[11 April 2008]
McClatchy Newspapers (MCT)
“Its origin and purpose still a total mystery.”
This is the last line of dialogue in “2001: A Space Odyssey,” though the film is far from over at that point. Astronaut David Bowman has yet to meet the Final Monolith, breach the Star-Gate, land in the Cosmic Hotel Room, be transformed into ... Something Big.
Forty years since its theatrical release this week in 1968, that line goes toward explaining why “2001” has yet to be surpassed. It stands as the finest science-fiction film ever made and the purest visual film in the history of cinema.
“A total mystery.”
We do not return to works of art that reveal themselves too fully. Nor to those whose excessive obscurity irks us. “2001” is not a total mystery, but enough mystery remains that we are drawn back to it, as if its Monoliths are ontological electromagnets forever daring us to pose the query, “What is the nature of existence?”
On my desk as I write this are two movies I need to mail back to Netflix: “28 Weeks Later,” the zombie sequel, and “Knocked Up,” the hottie/loser pregnancy comedy starring Katherine Heigl and Seth Rogen. I enjoyed both. I also need never see them again.
The art we remember is the art that torments us a little.
If the lottery had existed in Leonardo da Vinci’s day and he’d painted a winning ticket into the lady’s hand, we would not be charmed and vexed by the Mona Lisa’s smile.
If Miles Davis had written all the pieces on “Kind of Blue” in a major key instead of using the more enigmatic “modal” approach, our ears would have grown accustomed, perhaps even fatigued, and the album might not be a jazz colossus half a century after its debut.
For “2001,” the late director Stanley Kubrick chose to tell his story with very little dialogue. That was his modality, his cryptic smile.
Yet the plot is simple enough: Hairy proto-humans encounter a (presumably) extraterrestrial monolith that puts new ideas into their heads. Tools (bone clubs) are born, resulting in the ability to hunt and consume meat but also the propensity for violence.
Jump-cut millions of years to a spaceship, and another, and another, and finally to the interior of one such ship carrying a bureaucrat to the moon to preside over the investigation of ... a Monolith. He and several of his colleagues approach this new slab. It emits a piercing radio signal, an alarm to tell its makers: Humans have become capable of space flight.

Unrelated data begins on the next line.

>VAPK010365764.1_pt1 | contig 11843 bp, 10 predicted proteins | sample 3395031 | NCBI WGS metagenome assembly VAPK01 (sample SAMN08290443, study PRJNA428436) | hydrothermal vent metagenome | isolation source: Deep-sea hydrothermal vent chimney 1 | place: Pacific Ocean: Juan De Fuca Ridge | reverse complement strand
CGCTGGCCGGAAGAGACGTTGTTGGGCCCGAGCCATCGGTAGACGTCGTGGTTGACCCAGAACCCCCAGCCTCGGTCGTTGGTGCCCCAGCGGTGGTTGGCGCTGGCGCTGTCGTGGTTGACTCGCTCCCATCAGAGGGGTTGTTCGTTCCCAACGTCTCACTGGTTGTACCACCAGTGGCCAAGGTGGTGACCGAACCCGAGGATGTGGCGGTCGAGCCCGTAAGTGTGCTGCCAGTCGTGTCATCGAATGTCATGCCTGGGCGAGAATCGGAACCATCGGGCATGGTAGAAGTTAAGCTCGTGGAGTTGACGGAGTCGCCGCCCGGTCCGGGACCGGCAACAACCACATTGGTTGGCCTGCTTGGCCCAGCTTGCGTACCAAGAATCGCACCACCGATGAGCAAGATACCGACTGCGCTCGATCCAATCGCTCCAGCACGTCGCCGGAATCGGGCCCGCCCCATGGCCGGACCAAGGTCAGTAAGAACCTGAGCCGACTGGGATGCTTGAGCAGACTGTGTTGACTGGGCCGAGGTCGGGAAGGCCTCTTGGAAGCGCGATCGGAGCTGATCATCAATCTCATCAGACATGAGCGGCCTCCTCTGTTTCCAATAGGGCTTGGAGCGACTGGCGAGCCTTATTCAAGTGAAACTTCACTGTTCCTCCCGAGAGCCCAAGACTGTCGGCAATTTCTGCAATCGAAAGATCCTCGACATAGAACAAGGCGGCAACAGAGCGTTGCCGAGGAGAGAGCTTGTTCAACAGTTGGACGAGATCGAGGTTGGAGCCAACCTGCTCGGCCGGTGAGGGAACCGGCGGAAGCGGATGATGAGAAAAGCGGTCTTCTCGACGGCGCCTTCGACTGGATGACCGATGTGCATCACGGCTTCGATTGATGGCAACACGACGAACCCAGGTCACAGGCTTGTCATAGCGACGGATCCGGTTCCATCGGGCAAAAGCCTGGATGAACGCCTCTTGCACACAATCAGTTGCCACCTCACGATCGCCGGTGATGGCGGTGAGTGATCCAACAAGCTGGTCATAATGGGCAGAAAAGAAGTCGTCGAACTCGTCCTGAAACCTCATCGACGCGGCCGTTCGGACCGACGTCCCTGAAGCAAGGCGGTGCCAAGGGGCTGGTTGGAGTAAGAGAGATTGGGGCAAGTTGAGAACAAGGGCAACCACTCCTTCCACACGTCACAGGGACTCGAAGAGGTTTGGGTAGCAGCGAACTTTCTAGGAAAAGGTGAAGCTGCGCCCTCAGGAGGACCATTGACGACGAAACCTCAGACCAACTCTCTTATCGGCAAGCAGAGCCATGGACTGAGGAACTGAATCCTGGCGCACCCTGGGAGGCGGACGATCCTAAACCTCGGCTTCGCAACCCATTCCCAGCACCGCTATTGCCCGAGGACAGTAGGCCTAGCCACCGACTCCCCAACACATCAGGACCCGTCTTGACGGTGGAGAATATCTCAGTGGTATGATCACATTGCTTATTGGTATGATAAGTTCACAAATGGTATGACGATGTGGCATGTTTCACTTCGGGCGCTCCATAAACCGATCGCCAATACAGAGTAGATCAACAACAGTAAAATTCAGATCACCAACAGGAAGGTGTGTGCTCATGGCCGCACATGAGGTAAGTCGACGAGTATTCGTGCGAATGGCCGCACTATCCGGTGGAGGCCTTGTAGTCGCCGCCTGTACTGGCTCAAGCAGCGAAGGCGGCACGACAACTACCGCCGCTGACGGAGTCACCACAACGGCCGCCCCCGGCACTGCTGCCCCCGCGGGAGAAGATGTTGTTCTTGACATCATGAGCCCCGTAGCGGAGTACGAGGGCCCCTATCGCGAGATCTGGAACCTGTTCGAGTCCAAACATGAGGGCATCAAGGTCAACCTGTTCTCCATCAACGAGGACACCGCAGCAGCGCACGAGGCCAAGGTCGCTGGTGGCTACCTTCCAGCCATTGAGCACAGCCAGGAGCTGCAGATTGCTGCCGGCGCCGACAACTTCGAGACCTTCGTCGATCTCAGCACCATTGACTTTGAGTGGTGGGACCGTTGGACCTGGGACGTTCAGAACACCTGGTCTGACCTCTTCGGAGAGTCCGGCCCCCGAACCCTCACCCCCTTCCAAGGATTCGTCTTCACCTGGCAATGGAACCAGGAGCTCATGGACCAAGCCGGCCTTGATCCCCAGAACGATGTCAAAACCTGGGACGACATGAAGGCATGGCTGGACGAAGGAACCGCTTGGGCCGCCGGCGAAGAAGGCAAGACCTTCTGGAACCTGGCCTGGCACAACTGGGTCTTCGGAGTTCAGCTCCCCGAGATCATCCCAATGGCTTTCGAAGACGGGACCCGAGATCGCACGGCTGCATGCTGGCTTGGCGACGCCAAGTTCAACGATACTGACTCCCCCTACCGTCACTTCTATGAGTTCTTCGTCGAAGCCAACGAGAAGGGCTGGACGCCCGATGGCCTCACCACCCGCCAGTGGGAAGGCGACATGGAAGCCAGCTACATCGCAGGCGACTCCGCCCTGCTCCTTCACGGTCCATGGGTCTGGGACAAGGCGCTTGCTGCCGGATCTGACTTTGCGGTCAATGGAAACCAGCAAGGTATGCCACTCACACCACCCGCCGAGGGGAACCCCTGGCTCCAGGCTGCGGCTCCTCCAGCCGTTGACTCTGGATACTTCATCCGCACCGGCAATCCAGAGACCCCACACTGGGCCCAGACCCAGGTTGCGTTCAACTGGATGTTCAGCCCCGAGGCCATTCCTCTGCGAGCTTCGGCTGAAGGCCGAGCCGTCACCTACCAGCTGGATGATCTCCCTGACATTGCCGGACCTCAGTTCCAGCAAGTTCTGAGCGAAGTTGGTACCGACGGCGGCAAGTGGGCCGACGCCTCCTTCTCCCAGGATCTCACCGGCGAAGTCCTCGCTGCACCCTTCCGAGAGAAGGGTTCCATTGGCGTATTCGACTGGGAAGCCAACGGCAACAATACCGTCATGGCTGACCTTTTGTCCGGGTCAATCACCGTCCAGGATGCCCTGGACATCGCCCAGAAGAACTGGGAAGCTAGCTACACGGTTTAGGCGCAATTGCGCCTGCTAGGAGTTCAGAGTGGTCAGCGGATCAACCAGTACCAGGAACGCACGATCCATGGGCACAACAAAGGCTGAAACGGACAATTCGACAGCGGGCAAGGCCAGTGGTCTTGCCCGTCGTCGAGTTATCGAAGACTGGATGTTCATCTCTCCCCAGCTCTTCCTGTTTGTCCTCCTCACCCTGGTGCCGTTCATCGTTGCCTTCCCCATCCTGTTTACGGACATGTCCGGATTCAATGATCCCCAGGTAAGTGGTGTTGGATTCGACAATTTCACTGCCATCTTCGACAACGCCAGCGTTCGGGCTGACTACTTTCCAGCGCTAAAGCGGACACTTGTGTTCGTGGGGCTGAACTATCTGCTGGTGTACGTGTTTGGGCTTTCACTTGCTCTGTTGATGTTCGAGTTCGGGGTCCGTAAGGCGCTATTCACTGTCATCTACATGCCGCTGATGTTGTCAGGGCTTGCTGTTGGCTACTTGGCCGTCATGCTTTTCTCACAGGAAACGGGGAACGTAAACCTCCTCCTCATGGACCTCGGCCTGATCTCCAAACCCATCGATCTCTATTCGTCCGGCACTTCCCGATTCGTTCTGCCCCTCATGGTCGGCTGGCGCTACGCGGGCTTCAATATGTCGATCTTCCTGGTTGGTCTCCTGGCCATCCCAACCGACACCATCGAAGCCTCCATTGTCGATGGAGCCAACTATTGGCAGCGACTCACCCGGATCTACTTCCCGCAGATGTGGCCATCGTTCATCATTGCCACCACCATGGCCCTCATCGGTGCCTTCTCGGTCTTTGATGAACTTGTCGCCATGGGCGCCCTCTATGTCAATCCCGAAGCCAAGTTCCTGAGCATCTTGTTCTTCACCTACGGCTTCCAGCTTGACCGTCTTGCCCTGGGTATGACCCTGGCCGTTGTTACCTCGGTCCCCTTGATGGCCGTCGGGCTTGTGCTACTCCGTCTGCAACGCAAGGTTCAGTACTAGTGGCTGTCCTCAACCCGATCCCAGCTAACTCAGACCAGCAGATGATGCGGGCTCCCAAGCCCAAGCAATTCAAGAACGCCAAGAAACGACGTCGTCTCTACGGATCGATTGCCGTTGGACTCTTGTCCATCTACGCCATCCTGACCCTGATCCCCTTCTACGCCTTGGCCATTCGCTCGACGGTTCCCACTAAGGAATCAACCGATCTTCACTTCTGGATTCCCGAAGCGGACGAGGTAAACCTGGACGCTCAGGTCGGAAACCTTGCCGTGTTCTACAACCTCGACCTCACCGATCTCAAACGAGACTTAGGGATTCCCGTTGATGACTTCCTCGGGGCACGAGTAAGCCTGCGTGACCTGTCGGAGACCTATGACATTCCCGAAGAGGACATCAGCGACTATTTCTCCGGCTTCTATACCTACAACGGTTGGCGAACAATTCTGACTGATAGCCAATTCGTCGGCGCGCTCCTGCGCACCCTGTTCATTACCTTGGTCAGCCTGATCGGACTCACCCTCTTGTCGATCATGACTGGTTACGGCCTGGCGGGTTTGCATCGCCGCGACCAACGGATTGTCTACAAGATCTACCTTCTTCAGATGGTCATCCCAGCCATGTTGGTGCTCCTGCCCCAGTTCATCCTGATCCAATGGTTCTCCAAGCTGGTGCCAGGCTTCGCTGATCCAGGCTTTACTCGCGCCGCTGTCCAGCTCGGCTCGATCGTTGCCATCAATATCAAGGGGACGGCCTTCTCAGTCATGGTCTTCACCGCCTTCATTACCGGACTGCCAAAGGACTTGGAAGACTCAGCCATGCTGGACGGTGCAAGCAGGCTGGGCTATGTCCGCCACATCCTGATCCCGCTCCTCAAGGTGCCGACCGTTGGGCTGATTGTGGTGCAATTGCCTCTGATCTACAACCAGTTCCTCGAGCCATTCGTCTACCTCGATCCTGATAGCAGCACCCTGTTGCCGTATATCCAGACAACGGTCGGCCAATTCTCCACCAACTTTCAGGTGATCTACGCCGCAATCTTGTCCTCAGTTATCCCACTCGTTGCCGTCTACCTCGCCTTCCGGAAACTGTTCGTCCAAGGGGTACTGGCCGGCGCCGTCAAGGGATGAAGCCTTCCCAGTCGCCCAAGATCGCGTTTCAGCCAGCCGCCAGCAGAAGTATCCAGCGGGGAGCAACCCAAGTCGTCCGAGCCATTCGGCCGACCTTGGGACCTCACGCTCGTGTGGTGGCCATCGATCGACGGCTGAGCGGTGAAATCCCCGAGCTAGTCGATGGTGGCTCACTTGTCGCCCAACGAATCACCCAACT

Cut to the interplanetary ship Discovery, bound for Jupiter. HAL 9000, the ship’s computer, goes psycho and slays four of the five crew. The survivor, David Bowman, approaches the last, largest Monolith and is absorbed into a trans-space corridor that leads him to that Cosmic Hotel Room.
Where he is ... Reborn.
This “Star-Child” section is the one that perplexed viewers 40 years ago and still causes grumbling now. That’s understandable, given the possible interpretations:
Christian: In the New Testament, Jesus Christ declares that a soul must be born again. That is, spiritual salvation depends upon a transformation, with Christ as catalyst, instrument of change, pathway to God, Savior.
Psychological: David Bowman, his mind flooded by experiences he can scarcely understand, must accept his own mortality. In doing so, he gives up his will. His life, now under the control of the extraterrestrials, passes in a flash; he emerges a sage child, cleansed, healed. Cosmic therapy!
Nietzschean: David Bowman, as soul survivor (pun intended) of the sterile, clinical, disastrous mission to Jupiter, has proven himself worthy. As the ancient Monolith transformed the proto-humans, so this modern man is transformed into Nietzsche’s (not DC Comics’) Superman. He is the next advance in human development, an almost supernaturally powerful being.
Kubrick and his screenwriting partner, the late Arthur C. Clarke, both hinted this last interpretation was close to their own, and Clarke’s novel version took that tack. But both men, Kubrick especially, were careful to allow for many readings. The three possibilities I’ve listed aren’t even scratches on the Monoliths’ ebon faces.
Many fans have seen many things in this film, but whatever conclusions they’ve drawn, they tend to find this commonality: A mortal man goes on a journey that leaves him forever changed.
This is the essence not only of human art but also of human life: We change.
To impose anything more upon this film is, in the end, a futile exercise of the will. As Bowman does in the movie, we must give up our will, and only in giving up do we begin to understand.
In Buddhism we find the idea of “sunyata” or “shunyata.” This concept varies according to different Buddhist traditions, but in general it is the release of ego, of desire. Only through the emptying out of will, self, identity, can the soul be free from the bonds of human cravings.
Of this sublime emptiness, the Dalai Lama wrote, “At its heart is the deep recognition that there is a fundamental disparity between the way we perceive the world, including our own experience in it, and the way things actually are.”
So what lies beyond this letting go of the burdens of perception? I don’t have a clue. But here is one possible answer, and one that I find strangely comforting:
“A total mystery.”